The Tale of Tillie

Being a Story of Birthdays and Oil Field Engines


| December/January 2001



Tillinghast Oil Field Engine

For many of us, the people and personalities in the engine hobby are what make it such a wonderful hobby to be connected to, and the story of 'Tillie' proves this beyond a doubt.

My husband, Jim, fell in love with oil field engines the first time he saw one at the Portland show in 1999. At Portland 2000, we joined the OFES (Oil Field Engine Society) and started looking at the big engines with a serious view to owning one at some point. Our first attempt at buying one off the Internet ended in dismal failure, which put Jim off buying one unless we could see it for ourselves. That experience also set me thinking. It was February 2001, and Jim's 40th birthday was coming up in June; Hmmm ... an oil field engine would make a rather spectacular present for a landmark birthday.

The Plot Thickens

A major problem, however, was secrecy. Jim and I have one computer connected to the Internet, and an e-mail address each. As whomever happens to be using the computer gets all the mail when it is downloaded, it seemed somewhat risky to rely on our e-mail accounts for correspondence. To work around this I set up a new e-mail account disguised as an inactive archive so Jim wouldn't be interested in it, and sent a message to a select group of friends from the Stationary Engine Mailing List outlining my plan and asking for help. The response was instant and enthusiastic. And almost immediately, one member of the group suggested an engine he knew was for sale by one of his contacts in West Virginia.

Bill Tremel, an avid oil field engine collector, has dreams of one day owning an example of every engine built in Washington County, Pa. At the time of my request, he had just acquired one of them, a Northrup, so a 15 HP B.D. Tillinghast he knew of would have to wait. But, maybe that engine would fit the criteria for what we were after? It was well within the price range, it was a half-breed with an interesting history, and Bill had access to a wealth of information from a Tillinghast relative he had met. This was sounding good!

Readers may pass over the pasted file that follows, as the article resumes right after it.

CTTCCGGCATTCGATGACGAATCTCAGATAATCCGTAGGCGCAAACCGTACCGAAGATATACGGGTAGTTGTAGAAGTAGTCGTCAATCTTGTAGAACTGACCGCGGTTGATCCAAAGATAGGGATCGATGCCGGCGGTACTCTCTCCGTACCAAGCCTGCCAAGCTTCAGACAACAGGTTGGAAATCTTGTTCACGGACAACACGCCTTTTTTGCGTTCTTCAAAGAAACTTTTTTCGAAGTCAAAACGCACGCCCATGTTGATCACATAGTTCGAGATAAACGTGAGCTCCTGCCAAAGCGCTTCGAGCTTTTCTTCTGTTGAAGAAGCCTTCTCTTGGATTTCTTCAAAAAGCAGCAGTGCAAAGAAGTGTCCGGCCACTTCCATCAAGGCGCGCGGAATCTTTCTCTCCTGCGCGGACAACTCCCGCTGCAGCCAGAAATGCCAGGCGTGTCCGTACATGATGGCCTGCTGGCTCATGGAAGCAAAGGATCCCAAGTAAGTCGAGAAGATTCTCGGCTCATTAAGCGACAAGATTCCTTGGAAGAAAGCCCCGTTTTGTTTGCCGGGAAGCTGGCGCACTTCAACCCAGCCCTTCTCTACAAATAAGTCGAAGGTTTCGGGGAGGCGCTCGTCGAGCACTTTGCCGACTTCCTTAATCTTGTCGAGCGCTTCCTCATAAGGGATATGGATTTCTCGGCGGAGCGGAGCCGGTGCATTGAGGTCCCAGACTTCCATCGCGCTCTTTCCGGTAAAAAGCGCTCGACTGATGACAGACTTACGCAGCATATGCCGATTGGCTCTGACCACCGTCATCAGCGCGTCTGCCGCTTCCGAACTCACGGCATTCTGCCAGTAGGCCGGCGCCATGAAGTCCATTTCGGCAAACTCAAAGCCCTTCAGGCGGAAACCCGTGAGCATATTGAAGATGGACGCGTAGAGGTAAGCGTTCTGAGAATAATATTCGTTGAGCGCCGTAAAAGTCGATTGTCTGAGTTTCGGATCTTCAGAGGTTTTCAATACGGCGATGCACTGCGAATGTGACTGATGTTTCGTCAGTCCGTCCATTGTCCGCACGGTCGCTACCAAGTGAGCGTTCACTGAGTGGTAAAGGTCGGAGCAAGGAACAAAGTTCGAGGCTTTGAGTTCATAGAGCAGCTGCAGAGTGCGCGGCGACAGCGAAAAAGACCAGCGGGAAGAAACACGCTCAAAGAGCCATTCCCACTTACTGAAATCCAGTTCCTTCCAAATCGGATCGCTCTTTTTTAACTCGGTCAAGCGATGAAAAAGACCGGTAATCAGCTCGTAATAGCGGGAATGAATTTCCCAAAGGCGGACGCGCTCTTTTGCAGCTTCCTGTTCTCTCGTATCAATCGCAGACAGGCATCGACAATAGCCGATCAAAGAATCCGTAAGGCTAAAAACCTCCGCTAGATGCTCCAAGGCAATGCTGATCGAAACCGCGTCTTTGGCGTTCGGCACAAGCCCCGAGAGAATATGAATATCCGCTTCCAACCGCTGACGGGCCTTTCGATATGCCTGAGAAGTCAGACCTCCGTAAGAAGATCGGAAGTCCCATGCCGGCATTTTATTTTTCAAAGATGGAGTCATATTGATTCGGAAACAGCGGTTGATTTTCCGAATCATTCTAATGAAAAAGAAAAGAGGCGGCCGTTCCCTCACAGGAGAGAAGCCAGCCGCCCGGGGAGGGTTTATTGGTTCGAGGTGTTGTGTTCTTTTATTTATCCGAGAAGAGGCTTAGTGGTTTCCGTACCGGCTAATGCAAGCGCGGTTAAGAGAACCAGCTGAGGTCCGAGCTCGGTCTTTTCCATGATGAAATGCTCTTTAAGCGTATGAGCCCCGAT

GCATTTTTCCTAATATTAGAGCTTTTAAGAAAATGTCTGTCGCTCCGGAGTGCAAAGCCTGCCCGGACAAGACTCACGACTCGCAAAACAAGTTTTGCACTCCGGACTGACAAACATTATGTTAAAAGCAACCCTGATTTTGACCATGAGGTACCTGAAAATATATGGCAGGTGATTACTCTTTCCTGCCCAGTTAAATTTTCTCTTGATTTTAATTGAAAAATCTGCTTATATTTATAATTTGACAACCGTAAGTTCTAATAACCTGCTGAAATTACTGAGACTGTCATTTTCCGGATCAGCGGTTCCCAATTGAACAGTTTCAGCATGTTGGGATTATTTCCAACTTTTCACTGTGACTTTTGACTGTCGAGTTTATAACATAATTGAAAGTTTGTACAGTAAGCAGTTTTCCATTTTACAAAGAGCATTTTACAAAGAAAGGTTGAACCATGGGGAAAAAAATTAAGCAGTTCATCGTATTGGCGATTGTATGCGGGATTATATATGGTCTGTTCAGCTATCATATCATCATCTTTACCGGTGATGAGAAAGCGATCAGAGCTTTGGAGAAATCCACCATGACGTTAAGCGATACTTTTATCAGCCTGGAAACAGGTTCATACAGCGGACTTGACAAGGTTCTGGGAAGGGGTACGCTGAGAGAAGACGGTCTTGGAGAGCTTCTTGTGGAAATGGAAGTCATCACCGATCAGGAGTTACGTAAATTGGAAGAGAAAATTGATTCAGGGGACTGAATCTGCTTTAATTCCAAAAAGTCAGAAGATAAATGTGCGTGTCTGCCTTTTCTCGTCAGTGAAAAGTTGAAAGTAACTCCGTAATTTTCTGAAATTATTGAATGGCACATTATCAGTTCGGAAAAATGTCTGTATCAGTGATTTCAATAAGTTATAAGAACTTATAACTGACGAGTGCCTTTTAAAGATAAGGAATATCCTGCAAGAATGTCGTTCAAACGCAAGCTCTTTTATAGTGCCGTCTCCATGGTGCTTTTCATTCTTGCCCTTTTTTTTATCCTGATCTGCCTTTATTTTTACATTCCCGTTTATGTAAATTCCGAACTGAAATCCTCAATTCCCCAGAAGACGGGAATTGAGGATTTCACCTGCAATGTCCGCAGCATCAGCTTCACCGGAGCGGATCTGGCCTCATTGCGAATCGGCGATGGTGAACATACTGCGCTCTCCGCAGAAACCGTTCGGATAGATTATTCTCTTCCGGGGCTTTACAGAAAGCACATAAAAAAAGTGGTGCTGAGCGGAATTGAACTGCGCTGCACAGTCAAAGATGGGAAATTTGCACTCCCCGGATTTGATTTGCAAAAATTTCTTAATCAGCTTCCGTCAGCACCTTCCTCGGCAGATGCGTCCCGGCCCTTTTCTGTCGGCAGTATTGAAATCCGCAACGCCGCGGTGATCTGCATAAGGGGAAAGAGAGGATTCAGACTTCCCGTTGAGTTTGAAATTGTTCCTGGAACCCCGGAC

On the last Sunday of April, three of the team went to look at the engine. The resulting news was mixed: The engine was in slightly worse shape than expected - the piston was seized, it was missing oilers and the rear connecting rod bearing, and it had a few freeze cracks, the worst of which was on the head. On the plus side, the cross head was in good condition, the fuel and intake valves were still on the engine, the rear babbitt was good, and there was a clutch pulley on it.

Although the question was asked - 'Is this the right engine?' - when I look back at the e-mails exchanged over those next few days, I think the decision had already been made - THIS was the right engine for a BIG project. Two weeks later Bill and another 'Tillie Team' member, Arnie Fero, went to collect her, taking plenty of photographs of the engine as they lifted it out from a bunch of other rusting flywheels and carefully placed her on Bill's trailer for the journey to western Pennsylvania. A couple of the pictures were posed 'specials' of the engine on the trailer with scenic backgrounds. Knowing there was no chance of getting the engine to England in time for Jim's birthday, my plan was to present Jim with a gift-wrapped photograph and an owner's certificate on Jim's big day.